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Flashcards in ACLS Scenarios Deck (115)
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1

When is Narcan used in ACLS?

When respiratory distress or cardiac arrest from opioid overdose is suspected

2

What are 2 ways Narcan can be administered?

What are the doses of each?

intramuscular: 0.4 mg

intranasal: 2 mg

*doses can be repeated after 4 minutes

3

3 drugs used for bradycardia

1. epi
2. atropine
3. dopamine

4

What is the disadvantage of transcutaneous pacing?

does not produce as effective capture as trans venous pacing

5

What is the preferred method of pacing for emergent, unstable bradycardia?

transcutaneous pacing

6

What is the better pacing option for stable bradycardia?

transvenous pacing

7

What is the 3 step protocol for stable bradycardia?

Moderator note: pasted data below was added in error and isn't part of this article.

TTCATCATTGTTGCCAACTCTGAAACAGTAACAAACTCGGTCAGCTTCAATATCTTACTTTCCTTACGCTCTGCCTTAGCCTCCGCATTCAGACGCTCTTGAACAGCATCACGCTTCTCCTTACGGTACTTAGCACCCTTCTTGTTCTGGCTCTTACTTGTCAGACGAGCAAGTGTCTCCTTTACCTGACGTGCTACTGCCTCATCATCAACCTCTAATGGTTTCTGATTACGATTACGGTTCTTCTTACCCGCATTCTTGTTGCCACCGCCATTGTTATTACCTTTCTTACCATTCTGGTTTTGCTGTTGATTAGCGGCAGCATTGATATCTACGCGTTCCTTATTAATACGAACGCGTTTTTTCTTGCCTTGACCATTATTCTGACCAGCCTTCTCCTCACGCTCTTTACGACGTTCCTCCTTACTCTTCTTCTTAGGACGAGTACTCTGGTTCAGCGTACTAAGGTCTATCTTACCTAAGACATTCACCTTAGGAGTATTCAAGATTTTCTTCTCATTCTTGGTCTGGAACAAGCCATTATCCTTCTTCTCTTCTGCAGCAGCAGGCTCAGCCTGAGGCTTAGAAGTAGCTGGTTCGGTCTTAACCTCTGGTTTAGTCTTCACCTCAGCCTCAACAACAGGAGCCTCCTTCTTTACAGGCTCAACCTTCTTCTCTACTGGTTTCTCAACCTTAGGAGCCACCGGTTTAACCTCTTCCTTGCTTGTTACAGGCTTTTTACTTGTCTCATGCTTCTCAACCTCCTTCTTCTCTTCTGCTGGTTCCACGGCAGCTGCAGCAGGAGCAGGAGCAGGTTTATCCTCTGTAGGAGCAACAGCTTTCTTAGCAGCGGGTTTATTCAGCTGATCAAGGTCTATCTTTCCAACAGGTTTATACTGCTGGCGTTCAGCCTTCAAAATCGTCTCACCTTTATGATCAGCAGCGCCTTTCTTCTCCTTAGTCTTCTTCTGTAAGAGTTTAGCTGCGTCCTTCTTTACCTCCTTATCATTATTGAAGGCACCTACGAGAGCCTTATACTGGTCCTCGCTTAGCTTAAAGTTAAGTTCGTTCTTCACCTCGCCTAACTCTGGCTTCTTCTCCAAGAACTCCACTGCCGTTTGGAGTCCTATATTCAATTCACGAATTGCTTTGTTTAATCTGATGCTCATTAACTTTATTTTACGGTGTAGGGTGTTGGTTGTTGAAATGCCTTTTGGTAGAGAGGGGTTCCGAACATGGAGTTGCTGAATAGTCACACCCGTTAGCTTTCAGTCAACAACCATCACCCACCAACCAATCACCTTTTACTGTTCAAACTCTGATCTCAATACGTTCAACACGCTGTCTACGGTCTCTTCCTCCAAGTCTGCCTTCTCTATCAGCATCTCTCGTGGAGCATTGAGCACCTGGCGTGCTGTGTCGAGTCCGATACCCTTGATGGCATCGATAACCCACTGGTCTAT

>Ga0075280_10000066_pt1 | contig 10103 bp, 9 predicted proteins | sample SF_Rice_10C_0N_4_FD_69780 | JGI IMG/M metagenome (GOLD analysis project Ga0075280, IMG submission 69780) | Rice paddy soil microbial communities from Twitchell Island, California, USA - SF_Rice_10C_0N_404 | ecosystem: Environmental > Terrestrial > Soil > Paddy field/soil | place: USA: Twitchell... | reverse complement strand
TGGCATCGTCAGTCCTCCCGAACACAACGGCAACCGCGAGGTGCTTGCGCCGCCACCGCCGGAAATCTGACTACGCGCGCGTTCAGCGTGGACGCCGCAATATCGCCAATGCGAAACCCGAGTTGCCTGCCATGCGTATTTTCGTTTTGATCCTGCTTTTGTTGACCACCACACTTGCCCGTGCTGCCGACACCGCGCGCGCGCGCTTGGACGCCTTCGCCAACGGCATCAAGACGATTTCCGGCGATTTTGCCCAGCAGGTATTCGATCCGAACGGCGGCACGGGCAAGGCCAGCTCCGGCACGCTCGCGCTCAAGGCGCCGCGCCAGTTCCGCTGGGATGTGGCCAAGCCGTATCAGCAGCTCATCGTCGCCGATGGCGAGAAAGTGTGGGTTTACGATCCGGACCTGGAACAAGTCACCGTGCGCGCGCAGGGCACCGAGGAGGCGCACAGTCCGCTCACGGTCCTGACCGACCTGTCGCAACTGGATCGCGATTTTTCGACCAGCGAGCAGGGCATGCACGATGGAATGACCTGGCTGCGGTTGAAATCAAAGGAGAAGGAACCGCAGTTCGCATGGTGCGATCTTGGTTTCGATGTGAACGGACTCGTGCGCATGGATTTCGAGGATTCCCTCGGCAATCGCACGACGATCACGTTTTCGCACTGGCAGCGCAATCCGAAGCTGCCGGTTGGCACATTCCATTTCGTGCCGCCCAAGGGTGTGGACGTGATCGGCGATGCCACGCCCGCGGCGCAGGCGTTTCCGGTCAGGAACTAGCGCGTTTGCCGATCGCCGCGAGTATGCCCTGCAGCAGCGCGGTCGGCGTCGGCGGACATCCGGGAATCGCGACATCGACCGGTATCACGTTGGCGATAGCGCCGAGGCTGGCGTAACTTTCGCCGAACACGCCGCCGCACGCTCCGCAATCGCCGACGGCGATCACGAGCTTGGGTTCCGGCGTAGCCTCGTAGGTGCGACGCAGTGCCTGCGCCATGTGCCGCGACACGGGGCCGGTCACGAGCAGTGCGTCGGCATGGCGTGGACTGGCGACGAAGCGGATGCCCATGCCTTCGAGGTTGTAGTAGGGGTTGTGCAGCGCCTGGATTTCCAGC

1. atropine
2. monitor and observe
3. SAMPLE

8

What is the 5 step protocol for unstable bradycardia?

1. Monitors, IV, Oxygen
2. Atropine
3. consider transcutaneous pacing, epi, dopamine
*if atropine is ineffective
4. SAMPLE
5. consult or transvenous pacing

9

Clinically, a HR is considered SVT when:
1. the HR is ____
2. the QRS complex is _____
3. difficult to differentiate between _____ and _____

1. >150 bpm
2. normal width
3. sinus tach and junctional tach (p waves may or may not be present)

10

is SVT an emergency?

yes,
ventricular filling time is greatly reduced and this reduces cardiac output

11

What is paroxysmal SVT?

SVT that begins and ends abruptly (occurs in spasms)
-need to witness the stopping/starting on ECG

12

What is the BIG difference between SVT and afib/flutter?

AV node is part of the SVT re-entrant circuit, but NOT part of afib/flutter pathway

13

most types of SVT occur within the _____

AV node

14

For SVT, recommended therapies will ______ conduction through the _____

slow, AV node

15

What are 5 treatment options for SVT

1. Vagal maneuvers
-carotid massage
-cold stimulus to the face
-valsalva maneuver

2. Adenosine

3. Beta blockers (sotalol)

4. Ca2+ channel blockers (cardizem)

5. synchronized cardioversion

16